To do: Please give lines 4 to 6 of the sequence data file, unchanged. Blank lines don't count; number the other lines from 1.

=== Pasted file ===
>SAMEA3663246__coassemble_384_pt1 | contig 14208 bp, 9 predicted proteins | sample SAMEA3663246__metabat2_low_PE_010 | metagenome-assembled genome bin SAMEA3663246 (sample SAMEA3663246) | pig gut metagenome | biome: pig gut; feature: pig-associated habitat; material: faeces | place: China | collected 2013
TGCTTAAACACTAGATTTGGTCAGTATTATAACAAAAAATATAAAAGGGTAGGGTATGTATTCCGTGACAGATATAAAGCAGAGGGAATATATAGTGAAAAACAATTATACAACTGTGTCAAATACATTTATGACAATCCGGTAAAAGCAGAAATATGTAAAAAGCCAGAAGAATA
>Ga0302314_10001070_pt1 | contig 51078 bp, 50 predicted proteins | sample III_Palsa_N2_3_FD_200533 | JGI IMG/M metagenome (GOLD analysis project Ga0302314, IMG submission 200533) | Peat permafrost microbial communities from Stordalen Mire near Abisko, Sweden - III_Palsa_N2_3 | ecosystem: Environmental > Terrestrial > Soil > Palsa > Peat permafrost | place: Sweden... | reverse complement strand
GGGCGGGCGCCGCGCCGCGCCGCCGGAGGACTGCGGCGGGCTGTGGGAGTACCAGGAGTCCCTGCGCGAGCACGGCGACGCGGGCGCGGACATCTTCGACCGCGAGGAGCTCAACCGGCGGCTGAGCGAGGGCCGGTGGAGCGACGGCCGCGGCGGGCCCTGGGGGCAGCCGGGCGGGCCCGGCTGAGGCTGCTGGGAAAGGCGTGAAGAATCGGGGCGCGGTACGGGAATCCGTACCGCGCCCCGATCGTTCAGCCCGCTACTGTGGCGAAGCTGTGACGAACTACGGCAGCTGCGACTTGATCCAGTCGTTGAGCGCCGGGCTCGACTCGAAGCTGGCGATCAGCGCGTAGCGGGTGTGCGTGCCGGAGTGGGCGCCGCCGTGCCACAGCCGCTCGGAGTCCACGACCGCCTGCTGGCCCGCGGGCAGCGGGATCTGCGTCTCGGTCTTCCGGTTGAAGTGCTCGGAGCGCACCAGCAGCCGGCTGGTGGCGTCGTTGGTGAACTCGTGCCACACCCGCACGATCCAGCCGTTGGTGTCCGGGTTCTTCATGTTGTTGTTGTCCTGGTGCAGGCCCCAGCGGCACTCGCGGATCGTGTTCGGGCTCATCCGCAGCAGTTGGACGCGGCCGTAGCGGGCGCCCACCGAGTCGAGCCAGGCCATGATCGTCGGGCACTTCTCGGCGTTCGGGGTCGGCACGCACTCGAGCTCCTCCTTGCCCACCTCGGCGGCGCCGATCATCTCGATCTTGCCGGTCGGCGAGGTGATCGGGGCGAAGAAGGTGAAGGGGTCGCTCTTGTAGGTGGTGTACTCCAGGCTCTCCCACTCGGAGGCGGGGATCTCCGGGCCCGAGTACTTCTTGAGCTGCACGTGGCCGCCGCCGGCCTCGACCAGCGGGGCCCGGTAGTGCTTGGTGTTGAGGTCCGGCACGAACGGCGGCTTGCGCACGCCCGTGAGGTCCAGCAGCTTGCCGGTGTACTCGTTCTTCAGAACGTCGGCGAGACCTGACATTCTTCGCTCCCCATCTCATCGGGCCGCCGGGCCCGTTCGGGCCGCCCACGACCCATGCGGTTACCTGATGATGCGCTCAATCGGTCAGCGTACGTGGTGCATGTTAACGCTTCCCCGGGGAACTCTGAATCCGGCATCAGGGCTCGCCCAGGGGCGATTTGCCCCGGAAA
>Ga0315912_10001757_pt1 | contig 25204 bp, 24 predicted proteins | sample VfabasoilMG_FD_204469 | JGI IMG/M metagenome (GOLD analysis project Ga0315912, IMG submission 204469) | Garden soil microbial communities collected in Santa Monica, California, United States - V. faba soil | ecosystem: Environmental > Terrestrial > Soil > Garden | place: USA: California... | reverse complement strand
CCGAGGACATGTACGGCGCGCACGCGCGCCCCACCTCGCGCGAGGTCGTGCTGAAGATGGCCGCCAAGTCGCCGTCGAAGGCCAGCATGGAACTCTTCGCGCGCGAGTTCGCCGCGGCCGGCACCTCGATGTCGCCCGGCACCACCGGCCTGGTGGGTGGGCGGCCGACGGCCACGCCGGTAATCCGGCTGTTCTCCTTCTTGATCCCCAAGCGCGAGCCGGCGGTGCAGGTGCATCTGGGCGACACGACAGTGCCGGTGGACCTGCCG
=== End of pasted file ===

GGGCGGGCGCCGCGCCGCGCCGCCGGAGGACTGCGGCGGGCTGTGGGAGTACCAGGAGTCCCTGCGCGAGCACGGCGACGCGGGCGCGGACATCTTCGACCGCGAGGAGCTCAACCGGCGGCTGAGCGAGGGCCGGTGGAGCGACGGCCGCGGCGGGCCCTGGGGGCAGCCGGGCGGGCCCGGCTGAGGCTGCTGGGAAAGGCGTGAAGAATCGGGGCGCGGTACGGGAATCCGTACCGCGCCCCGATCGTTCAGCCCGCTACTGTGGCGAAGCTGTGACGAACTACGGCAGCTGCGACTTGATCCAGTCGTTGAGCGCCGGGCTCGACTCGAAGCTGGCGATCAGCGCGTAGCGGGTGTGCGTGCCGGAGTGGGCGCCGCCGTGCCACAGCCGCTCGGAGTCCACGACCGCCTGCTGGCCCGCGGGCAGCGGGATCTGCGTCTCGGTCTTCCGGTTGAAGTGCTCGGAGCGCACCAGCAGCCGGCTGGTGGCGTCGTTGGTGAACTCGTGCCACACCCGCACGATCCAGCCGTTGGTGTCCGGGTTCTTCATGTTGTTGTTGTCCTGGTGCAGGCCCCAGCGGCACTCGCGGATCGTGTTCGGGCTCATCCGCAGCAGTTGGACGCGGCCGTAGCGGGCGCCCACCGAGTCGAGCCAGGCCATGATCGTCGGGCACTTCTCGGCGTTCGGGGTCGGCACGCACTCGAGCTCCTCCTTGCCCACCTCGGCGGCGCCGATCATCTCGATCTTGCCGGTCGGCGAGGTGATCGGGGCGAAGAAGGTGAAGGGGTCGCTCTTGTAGGTGGTGTACTCCAGGCTCTCCCACTCGGAGGCGGGGATCTCCGGGCCCGAGTACTTCTTGAGCTGCACGTGGCCGCCGCCGGCCTCGACCAGCGGGGCCCGGTAGTGCTTGGTGTTGAGGTCCGGCACGAACGGCGGCTTGCGCACGCCCGTGAGGTCCAGCAGCTTGCCGGTGTACTCGTTCTTCAGAACGTCGGCGAGACCTGACATTCTTCGCTCCCCATCTCATCGGGCCGCCGGGCCCGTTCGGGCCGCCCACGACCCATGCGGTTACCTGATGATGCGCTCAATCGGTCAGCGTACGTGGTGCATGTTAACGCTTCCCCGGGGAACTCTGAATCCGGCATCAGGGCTCGCCCAGGGGCGATTTGCCCCGGAAA
>Ga0315912_10001757_pt1 | contig 25204 bp, 24 predicted proteins | sample VfabasoilMG_FD_204469 | JGI IMG/M metagenome (GOLD analysis project Ga0315912, IMG submission 204469) | Garden soil microbial communities collected in Santa Monica, California, United States - V. faba soil | ecosystem: Environmental > Terrestrial > Soil > Garden | place: USA: California... | reverse complement strand
CCGAGGACATGTACGGCGCGCACGCGCGCCCCACCTCGCGCGAGGTCGTGCTGAAGATGGCCGCCAAGTCGCCGTCGAAGGCCAGCATGGAACTCTTCGCGCGCGAGTTCGCCGCGGCCGGCACCTCGATGTCGCCCGGCACCACCGGCCTGGTGGGTGGGCGGCCGACGGCCACGCCGGTAATCCGGCTGTTCTCCTTCTTGATCCCCAAGCGCGAGCCGGCGGTGCAGGTGCATCTGGGCGACACGACAGTGCCGGTGGACCTGCCG